Gouache is a heavy, opaque watercolour paint which has been
used for centuries in fine art and and also in design applications.
It results in paintings that are richly and vividly coloured.
Unlike watercolour, gouache does not rely on the whiteness of
the background medium (usually archival
paper) to achieve its effect. Gouache forms an opaque reflective
layer on the surface and is not a stain like most watercolour
Composition of Gouache
Gouache consists of pigments in a water-soluble binder (gum
arabic) with preservative and plasticiser (glycerine). Gouache
is thinned with water, the same as watercolour or acrylic paint,
and applied with brushes.
The pigments in gouache are of various types. Some are natural
products, such as earths, umbers and ochres, while others come
from metal (cadmium, cobalt, titanium) compounds and are referred
to as 'traditional' pigments. Modern pigments are also widely
used, in addition to the traditional ones, and these are generally
organic dies and compounds derived from petrochemicals.
The pigments used are the same quality as those in transparent
watercolours, but are not ground as finely because gouache is
not used in the form of a wash. It has a greater proportion
of binder to pigment than in watercolours, and so can be used
as opaque paint.
Characteristics of Gouache
Gouache is an excellent, stable and long-lasting medium for
fine art. Nevertheless, like all art materials, it is important
to understand its characteristics and to avoid circumstances
which may make the paint vulnerable to damage or deterioration.
After gouache has dried, it can be re-wetted - this is because
there is no chemical change during the drying process. While
this makes it convenient for the artist to rework a painting,
it also makes the work vulnerable to water damage. Water resistance
can be achieved by adding small amounts of acrylic matt medium.
Care needs to be taken, however, as some colours can change
If applied too thickly (either in a single layer or successive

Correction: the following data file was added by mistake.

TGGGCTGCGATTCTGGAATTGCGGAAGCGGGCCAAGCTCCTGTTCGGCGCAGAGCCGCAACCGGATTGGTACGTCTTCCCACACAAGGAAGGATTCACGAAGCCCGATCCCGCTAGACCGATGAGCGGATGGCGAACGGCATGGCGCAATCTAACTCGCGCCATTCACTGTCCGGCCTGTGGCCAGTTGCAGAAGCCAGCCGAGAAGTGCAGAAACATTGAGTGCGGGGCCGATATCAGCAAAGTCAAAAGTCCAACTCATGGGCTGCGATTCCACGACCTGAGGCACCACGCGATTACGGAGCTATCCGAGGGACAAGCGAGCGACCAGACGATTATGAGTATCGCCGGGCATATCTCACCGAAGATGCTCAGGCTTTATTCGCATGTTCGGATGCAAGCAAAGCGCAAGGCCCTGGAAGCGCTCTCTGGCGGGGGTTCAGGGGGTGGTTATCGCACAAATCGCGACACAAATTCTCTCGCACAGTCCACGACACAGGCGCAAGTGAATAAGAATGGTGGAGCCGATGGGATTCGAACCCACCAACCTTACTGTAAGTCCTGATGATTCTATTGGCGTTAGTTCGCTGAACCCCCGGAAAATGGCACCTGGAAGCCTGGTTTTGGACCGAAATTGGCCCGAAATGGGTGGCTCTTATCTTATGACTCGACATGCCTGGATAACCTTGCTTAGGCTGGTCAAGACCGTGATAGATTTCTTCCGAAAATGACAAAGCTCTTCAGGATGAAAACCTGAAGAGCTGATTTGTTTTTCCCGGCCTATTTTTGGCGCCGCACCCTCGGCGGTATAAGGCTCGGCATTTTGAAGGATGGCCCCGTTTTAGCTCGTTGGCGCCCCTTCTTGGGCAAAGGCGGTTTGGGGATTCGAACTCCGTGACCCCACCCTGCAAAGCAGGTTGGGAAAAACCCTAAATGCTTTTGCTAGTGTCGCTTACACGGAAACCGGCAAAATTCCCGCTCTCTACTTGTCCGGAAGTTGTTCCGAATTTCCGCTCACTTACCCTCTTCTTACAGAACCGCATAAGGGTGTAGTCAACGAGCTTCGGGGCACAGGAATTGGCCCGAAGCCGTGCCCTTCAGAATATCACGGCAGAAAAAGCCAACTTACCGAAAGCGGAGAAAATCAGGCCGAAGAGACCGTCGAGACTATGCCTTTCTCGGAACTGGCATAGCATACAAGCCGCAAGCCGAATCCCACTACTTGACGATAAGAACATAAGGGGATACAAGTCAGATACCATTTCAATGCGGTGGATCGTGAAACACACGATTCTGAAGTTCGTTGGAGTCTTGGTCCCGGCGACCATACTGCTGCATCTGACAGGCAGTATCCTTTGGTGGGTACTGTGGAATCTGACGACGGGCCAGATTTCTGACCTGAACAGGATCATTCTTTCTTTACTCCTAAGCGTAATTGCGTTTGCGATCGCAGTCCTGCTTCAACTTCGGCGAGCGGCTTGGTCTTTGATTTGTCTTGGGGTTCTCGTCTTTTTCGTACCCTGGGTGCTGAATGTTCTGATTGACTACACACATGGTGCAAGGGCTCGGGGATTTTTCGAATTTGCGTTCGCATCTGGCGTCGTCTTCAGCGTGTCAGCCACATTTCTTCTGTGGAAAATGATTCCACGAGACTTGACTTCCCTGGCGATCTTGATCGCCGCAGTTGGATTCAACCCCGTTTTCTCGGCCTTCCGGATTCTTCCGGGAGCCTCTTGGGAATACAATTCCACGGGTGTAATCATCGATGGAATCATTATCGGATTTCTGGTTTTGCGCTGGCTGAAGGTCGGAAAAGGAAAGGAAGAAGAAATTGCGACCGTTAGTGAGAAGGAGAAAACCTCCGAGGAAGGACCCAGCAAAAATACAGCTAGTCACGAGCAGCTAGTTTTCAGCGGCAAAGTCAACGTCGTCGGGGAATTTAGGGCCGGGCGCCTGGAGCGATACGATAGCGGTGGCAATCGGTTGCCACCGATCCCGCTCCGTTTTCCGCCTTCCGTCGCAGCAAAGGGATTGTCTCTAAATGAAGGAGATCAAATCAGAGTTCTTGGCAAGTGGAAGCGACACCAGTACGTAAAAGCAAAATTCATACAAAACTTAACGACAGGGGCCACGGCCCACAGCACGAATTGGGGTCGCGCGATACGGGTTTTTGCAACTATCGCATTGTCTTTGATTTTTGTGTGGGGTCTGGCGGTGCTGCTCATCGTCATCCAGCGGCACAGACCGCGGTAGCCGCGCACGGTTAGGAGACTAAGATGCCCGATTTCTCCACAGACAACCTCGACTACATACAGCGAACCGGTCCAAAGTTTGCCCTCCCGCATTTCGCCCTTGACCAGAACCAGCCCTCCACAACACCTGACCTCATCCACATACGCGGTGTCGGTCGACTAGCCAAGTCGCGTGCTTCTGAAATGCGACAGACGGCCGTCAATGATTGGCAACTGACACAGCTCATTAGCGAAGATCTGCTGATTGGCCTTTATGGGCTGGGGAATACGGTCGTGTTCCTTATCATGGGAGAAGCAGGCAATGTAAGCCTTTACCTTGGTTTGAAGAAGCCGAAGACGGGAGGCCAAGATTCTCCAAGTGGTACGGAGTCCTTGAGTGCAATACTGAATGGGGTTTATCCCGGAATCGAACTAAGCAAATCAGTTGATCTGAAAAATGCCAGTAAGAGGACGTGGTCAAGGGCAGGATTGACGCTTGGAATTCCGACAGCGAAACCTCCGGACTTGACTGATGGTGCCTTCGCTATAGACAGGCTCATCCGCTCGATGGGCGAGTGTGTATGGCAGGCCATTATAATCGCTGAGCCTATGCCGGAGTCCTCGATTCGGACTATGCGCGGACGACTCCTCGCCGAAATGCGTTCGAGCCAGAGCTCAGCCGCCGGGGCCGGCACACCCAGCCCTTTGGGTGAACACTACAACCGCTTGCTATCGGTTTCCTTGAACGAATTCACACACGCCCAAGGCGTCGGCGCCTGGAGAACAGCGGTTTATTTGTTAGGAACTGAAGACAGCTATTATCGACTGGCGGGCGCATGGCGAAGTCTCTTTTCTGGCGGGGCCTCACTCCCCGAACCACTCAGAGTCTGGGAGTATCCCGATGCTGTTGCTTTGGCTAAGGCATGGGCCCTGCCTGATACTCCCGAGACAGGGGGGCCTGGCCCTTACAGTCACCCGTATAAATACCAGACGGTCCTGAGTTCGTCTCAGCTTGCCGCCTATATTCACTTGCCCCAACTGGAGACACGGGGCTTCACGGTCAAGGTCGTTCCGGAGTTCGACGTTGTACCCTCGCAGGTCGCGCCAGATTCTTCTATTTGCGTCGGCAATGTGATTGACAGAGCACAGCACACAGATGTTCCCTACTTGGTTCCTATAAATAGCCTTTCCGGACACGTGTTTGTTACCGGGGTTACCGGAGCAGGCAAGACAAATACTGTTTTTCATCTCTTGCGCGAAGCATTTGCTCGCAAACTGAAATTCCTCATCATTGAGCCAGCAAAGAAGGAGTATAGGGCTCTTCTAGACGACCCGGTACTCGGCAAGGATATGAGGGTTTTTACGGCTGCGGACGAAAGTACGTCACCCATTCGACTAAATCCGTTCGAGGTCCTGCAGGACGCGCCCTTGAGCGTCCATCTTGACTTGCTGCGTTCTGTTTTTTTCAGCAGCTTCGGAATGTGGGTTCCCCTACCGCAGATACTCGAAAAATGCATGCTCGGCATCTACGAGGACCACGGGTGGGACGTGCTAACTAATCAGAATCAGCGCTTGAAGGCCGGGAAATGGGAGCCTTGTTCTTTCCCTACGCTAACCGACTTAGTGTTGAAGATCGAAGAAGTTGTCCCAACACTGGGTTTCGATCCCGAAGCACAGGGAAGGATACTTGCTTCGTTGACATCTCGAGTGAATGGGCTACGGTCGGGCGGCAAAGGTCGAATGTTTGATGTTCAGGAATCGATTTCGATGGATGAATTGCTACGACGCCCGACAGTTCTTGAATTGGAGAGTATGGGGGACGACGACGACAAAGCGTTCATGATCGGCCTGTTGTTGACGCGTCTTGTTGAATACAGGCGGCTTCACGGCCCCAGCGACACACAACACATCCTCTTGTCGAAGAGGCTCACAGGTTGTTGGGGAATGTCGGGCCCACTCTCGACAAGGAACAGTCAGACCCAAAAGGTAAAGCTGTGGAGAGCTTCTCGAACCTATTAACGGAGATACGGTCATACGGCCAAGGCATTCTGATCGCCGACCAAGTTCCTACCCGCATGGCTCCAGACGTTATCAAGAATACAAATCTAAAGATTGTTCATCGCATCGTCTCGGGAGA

layers), gouache can be prone to cracking or peeling off. It
is therefore important that the paintings are moved, stored,
and displayed in secure flat containers or mounts. When painting
in layers, subsequent coats need to be applied thinly to avoid
brittleness. Gum arabic needs to be added to successive coats
to act as a binder.
Conserving Gouache Paintings
Gouache paintings on paper should be properly mounted and framed
behind glass or other protective layer. There should be a mount
or spacer between the painting and the glass and all materials
should be acid-free.
This protects the painting from damage to the surface, any
risk of water splashing or damage, prevents accumulation of
dust, and helps to reduce fading from exposure to ultraviolet
Varnishing gouache paintings is not recommended because it
greatly changes the brightness and finish of the painting. Varnish
can sink into the paper, discolouring it and making it brittle.
Other points to watch out for are:
- Do not store or display paintings in places that exposes
them to high humidity or water leakage, e.g. bathroom, outside
walls, under pipes.
- Avoid areas where temperature and humidity fluctuate, or
where there is inadequate air circulation, such as an attic
- Do not hang paintings near radiators, heating and cooling
vents, fire places, air conditioners or humidifiers.